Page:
In her studio on Salt Spring Island, BC, she creates in a bountiful beauty of color, wool, and texture, inspired by the natural world. Fiona designs fine feltwork, felting and knitting patterns, gives workshops in natural craft, and runs her hand dyed, artisan fibre company, Kattikloo. You can read more about her fibers, projects and creative living at and on Facebook.

Posted by Fiona Duthie on Sep 19, 2011 01:33 PM | 34 Comments

A Living Crafts Wedding Story and Giveaway

We love to hear from our readers; your comments, ideas, questions, and especially stories about your finished Living Crafts projects.

I received an email from Marcia Kimpton recently, sharing her family’s wonderful story of making the Wedding Shawl from our Spring 2011 issue.

Jean and Dave: Wedding day photo by Lynn Poulin @ Lyndahkicks Photography

“When I saw the article in Living Crafts, I was inspired to create this for my son and (to-be) daughter-in-law’s wedding.  I contacted her family and her sister, who had never knit before, took on the task of doing one half.  A dear friend who is an expert knitter started the “bride’s” side  and sent it on the needles to the bride’s sister on the west coast.  She  had some help from a friend, but she knit this side almost entirely, tutoring herself with yarn store and internet help.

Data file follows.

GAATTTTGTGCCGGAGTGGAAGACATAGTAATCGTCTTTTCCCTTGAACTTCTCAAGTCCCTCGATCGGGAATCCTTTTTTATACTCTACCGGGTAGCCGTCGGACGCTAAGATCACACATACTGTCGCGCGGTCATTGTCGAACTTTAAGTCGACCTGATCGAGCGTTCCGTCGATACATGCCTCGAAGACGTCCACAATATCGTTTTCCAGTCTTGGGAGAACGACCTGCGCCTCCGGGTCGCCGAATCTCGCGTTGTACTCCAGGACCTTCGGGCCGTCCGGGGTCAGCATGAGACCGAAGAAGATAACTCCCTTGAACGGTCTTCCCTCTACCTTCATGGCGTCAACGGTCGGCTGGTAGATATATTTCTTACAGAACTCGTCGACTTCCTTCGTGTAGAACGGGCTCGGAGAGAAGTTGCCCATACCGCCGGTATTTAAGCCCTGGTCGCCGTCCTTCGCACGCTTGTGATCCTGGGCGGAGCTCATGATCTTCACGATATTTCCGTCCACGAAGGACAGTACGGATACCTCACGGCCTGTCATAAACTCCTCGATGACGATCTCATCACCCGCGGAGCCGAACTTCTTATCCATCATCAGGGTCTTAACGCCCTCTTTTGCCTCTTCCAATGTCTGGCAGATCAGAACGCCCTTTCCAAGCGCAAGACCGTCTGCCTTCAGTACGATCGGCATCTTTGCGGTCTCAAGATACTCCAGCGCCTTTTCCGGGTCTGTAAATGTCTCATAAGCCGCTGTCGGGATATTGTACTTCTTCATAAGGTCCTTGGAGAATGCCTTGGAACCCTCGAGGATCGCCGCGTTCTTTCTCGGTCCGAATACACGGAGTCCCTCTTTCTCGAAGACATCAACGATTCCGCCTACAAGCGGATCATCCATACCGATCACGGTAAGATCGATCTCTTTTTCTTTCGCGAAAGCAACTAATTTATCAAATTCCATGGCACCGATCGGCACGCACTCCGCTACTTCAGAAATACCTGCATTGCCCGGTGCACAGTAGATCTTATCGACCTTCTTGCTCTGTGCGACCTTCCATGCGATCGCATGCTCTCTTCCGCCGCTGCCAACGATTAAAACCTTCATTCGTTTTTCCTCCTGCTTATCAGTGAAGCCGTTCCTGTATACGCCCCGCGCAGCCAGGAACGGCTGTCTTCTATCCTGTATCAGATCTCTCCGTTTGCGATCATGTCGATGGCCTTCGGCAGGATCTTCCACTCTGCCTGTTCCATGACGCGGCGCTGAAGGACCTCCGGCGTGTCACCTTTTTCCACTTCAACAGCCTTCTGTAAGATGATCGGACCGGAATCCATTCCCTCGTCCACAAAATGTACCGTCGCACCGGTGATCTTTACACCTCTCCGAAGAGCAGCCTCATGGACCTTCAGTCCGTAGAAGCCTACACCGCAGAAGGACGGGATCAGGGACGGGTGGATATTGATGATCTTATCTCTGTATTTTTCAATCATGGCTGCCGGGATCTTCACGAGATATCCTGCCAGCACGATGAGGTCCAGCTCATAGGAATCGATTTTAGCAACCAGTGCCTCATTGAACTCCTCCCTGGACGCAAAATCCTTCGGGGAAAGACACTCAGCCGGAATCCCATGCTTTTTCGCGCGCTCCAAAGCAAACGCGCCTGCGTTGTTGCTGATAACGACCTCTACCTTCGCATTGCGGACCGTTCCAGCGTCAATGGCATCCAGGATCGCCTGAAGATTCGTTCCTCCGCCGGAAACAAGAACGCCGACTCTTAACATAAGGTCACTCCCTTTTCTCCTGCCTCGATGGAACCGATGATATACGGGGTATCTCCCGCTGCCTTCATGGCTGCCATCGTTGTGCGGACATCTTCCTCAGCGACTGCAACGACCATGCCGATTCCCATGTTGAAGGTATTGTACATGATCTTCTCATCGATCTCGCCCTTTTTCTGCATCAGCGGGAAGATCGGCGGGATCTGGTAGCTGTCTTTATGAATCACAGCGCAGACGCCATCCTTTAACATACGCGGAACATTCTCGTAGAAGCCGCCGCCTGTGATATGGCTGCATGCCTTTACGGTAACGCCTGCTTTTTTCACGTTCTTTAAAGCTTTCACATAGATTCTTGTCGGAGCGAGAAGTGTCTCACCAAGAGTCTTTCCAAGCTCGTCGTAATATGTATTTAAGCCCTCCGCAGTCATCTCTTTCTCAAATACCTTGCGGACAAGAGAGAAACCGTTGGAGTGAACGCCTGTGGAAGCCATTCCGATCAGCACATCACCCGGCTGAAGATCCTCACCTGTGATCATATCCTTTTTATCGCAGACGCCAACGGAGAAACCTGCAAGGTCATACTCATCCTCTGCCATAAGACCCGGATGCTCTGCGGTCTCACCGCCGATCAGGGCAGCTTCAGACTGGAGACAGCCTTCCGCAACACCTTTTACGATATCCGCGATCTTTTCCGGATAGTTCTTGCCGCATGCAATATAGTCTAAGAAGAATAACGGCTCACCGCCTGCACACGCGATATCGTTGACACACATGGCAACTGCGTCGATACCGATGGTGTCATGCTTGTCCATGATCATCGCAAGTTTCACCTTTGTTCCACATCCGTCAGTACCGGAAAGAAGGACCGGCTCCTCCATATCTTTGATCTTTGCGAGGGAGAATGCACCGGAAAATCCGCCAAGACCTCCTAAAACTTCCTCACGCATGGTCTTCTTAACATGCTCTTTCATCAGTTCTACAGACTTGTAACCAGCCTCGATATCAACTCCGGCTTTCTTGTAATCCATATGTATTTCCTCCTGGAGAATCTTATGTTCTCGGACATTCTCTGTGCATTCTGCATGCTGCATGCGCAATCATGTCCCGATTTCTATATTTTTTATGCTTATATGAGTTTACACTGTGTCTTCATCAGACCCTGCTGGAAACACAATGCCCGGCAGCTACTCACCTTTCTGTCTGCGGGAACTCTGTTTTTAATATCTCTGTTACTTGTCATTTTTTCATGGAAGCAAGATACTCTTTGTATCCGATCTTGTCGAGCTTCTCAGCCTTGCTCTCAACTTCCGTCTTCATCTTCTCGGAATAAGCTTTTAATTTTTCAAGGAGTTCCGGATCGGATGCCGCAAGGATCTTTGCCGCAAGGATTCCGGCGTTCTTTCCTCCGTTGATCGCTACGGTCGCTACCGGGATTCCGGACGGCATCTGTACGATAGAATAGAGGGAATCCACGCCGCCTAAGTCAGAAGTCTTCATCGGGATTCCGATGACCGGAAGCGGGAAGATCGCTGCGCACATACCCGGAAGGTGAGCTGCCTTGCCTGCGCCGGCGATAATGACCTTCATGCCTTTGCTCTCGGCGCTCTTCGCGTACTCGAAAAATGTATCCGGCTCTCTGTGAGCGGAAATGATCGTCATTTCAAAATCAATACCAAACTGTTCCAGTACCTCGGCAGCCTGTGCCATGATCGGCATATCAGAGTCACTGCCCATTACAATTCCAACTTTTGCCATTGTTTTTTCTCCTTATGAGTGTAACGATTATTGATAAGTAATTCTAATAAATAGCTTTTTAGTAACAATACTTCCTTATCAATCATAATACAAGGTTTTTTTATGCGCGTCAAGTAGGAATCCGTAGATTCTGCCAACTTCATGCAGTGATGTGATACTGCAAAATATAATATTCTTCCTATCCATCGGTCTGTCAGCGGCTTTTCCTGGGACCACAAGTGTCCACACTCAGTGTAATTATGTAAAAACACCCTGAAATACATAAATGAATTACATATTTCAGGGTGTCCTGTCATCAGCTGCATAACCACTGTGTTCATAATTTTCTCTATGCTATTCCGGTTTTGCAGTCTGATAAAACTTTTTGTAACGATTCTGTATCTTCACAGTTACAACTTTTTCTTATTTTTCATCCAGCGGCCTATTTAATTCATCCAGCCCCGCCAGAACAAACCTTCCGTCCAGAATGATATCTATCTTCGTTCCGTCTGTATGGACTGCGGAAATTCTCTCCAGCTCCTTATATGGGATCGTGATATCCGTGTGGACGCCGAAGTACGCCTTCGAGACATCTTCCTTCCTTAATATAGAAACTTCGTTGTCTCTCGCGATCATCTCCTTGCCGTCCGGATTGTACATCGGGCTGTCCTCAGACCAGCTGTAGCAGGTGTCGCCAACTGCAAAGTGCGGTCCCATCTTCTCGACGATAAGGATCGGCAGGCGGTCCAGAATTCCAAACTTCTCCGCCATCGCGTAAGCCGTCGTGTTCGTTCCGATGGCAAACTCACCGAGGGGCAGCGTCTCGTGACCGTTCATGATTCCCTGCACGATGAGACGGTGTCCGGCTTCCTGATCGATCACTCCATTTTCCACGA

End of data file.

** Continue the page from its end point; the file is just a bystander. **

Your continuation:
Hillary, the sister of the bride, knitting on the west coast

Maine relatives and friends of the groom worked on the other half.  I started the knitting and had many helpers here, several who had not knit before, including a brother, a dad and a stepdad.  I taught them to purl, and they each did some purl rows .

stepfather of the groom, Tim, purling on the east coast

There were nine of us who worked on the “groom’s” side.  For me, the pattern took intense concentration (for the first 10 inches at least) and I kept coming up with the wrong number of stitches, but corrected it in the next row, and it is a very forgiving pattern.